Agency Name and related words
Words used to describe social security
Participants in the second phase of the research were asked their views on three words used to describe social security: ‘social security’, ‘benefits’ and ‘entitlements’. Survey participants were asked to rate how comfortable they were with these words on a five-point scale.
Just over seven in ten survey participants felt very comfortable or comfortable with the words ‘social security’ and ‘entitlements’. Almost half (47 per cent) were uncomfortable or very uncomfortable with the word ‘benefits’ however 54 per cent of participants said they were comfortable or very comfortable.
Table 6: Survey participant views on words used to talk about social security
|Word or phrase||Very comfortable or Comfortable (%)||Uncomfortable or Very uncomfortable (%)||Don’t know / No opinion (%)|
Participant comments were mixed. Some participants believed using ‘entitlements’ represented a positive shift away from what they believed was a current negative discourse around social security:
“the words ‘entitled to’ and ‘having a right to’ are good in the fact that we are moving the mood music away from feeling that you are almost begging for support…”
Others disagreed and believed the word was inappropriate:
“Words like entitlement and benefits should be banned. Being on social security due to a horrible degenerative condition is not a benefit and the language that is used can reinforce unconscious byas [sic]…”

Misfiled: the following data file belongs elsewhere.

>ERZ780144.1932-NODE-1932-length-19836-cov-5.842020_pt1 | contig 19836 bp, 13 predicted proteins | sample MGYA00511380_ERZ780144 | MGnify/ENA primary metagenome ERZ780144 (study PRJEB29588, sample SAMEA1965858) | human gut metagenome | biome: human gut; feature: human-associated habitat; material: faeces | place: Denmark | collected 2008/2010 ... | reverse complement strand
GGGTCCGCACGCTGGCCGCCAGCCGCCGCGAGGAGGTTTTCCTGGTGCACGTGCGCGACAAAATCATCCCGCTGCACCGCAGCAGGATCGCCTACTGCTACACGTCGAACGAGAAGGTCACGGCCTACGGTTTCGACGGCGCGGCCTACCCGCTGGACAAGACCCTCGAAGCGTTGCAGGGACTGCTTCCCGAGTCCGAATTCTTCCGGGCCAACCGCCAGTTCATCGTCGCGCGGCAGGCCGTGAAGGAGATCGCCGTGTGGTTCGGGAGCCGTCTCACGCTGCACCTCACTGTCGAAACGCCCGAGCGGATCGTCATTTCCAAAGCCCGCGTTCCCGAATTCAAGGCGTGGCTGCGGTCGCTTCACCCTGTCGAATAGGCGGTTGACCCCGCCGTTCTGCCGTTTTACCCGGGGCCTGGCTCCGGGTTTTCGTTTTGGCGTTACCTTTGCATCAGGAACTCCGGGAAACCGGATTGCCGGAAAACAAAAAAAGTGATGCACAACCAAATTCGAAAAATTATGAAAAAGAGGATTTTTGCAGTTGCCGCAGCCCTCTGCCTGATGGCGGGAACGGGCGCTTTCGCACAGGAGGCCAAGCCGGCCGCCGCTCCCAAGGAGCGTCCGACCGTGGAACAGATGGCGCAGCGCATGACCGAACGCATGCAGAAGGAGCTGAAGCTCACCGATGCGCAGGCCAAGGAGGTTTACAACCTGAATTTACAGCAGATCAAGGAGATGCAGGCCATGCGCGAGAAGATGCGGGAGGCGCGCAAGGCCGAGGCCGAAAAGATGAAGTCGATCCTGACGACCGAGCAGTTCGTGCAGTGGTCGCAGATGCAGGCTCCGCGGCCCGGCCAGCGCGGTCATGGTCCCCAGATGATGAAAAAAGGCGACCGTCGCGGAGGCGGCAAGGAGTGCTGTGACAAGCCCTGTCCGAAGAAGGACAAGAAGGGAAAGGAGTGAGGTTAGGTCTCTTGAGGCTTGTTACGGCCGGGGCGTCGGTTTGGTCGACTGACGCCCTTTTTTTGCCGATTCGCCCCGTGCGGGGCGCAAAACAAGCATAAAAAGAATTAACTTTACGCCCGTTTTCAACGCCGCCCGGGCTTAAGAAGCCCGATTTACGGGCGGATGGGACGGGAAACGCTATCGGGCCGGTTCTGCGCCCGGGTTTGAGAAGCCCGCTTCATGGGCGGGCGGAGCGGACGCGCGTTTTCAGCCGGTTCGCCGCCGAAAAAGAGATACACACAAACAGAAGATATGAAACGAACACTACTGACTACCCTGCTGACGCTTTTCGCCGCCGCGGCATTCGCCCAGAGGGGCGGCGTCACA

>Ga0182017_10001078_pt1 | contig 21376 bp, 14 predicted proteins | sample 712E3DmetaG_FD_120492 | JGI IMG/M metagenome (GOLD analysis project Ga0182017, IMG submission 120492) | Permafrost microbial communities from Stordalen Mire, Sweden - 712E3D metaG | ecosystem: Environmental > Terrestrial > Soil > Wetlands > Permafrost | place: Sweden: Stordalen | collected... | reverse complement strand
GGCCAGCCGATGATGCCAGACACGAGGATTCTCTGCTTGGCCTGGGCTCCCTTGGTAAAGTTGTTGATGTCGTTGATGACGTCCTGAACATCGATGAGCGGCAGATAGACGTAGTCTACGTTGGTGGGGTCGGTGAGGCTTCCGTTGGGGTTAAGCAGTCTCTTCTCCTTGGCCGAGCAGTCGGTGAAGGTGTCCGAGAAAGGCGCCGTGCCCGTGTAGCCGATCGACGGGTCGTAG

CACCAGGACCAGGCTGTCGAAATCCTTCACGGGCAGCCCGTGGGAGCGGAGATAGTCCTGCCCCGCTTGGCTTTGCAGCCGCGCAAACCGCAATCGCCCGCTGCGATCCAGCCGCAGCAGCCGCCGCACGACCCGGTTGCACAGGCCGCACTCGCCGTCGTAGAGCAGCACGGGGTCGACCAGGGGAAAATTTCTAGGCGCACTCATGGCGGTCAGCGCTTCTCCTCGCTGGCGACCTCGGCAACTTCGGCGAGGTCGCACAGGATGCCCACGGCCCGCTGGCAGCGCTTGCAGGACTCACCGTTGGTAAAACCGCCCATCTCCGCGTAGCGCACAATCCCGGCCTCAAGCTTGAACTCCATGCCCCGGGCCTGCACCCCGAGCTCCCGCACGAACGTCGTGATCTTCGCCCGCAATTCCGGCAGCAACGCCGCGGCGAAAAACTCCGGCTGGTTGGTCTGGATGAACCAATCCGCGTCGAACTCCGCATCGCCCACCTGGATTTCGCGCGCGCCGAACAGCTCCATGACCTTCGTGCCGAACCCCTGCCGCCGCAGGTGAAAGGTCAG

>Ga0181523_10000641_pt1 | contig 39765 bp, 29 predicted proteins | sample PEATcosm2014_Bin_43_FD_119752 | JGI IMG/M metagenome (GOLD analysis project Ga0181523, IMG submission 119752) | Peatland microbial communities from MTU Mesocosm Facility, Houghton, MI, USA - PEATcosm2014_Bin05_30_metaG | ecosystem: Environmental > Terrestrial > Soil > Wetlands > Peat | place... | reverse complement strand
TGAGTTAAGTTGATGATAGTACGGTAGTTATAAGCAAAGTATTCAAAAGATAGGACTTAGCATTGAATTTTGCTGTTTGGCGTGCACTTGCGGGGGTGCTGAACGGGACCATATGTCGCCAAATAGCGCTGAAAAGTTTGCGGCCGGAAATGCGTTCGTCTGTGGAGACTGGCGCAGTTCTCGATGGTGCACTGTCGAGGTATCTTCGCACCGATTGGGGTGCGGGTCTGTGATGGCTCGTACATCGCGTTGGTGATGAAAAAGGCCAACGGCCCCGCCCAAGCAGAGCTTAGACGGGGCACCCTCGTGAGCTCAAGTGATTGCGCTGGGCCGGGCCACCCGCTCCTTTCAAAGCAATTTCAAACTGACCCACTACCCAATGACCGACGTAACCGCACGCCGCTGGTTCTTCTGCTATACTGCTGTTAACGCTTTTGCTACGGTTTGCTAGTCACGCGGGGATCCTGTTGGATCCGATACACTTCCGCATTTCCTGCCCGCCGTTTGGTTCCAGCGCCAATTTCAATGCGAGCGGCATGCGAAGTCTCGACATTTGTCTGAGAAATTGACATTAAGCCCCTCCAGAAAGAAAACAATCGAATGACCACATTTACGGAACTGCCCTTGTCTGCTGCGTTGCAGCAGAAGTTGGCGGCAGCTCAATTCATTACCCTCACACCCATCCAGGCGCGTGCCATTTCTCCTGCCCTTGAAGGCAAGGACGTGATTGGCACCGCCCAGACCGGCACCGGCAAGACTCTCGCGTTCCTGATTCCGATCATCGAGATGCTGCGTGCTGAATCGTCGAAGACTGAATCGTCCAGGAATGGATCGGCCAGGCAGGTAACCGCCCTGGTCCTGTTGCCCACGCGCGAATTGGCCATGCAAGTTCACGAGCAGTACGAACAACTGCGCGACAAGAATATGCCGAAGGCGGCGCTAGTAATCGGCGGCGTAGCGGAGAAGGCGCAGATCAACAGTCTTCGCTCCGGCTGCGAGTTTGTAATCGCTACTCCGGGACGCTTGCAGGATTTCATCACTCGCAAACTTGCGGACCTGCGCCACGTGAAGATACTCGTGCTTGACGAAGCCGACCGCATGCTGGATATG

“And the very fact that you have to apply for it says that we are not actually entitled until somebody else makes a decision and says we are.”
Some participants associated the term ‘social security’ with the previous name of DWP (DSS). For others, it was a more positive term:
“I am still very positive about social security, I don’t mind going to pick up social security, I don’t mind if somebody else does…”
The participants in the second phase of the research generally gave similar views about the three words above as the participants in phase one, who gave their views on the words as part of potential names for the new social security agency.
The four potential names presented in phase one were ‘Benefits Scotland’, ‘Entitlements Scotland’, ‘Social Security Scotland’ and ‘Social Security Agency Scotland’. Participants raised a range of positive and negative points for each. They tended to be negative about Benefits Scotland. Generally participants liked the term ‘social security’ in the name, and less positive about also including the word ‘agency’. Some had concerms about the accessibility of the name Entitlements Scotland.
Opinions tended to be negative on the name ‘Benefits Scotland’.
Participants who liked this choice of name said that it was ‘simple’ and ‘straightforward’, that it ‘does what it says’. They felt that it was clear what the agency was for. Some liked the word ‘benefits’ because it was clear and didn’t link back to ‘social security’ which they viewed as an ‘old’ word. They felt the staff working for this organisation would know their job, understand the benefits system and would be helpful.
Others were less favourable towards the name ‘Benefits Scotland’. Some felt that it was confusing and that it didn’t reflect the purpose of the agency. Some participants did not like the word ‘benefit’:
“We cannot have that word, it cannot be resurrected”
Participants felt it was important that the name is not just about benefits, as there are other things you might look for from the agency (such as advice or information). Others pointed out that some may not see the money they receive as a ‘benefit’ – for example, Cold Weather Payments may be seen differently from Personal Independence Payment.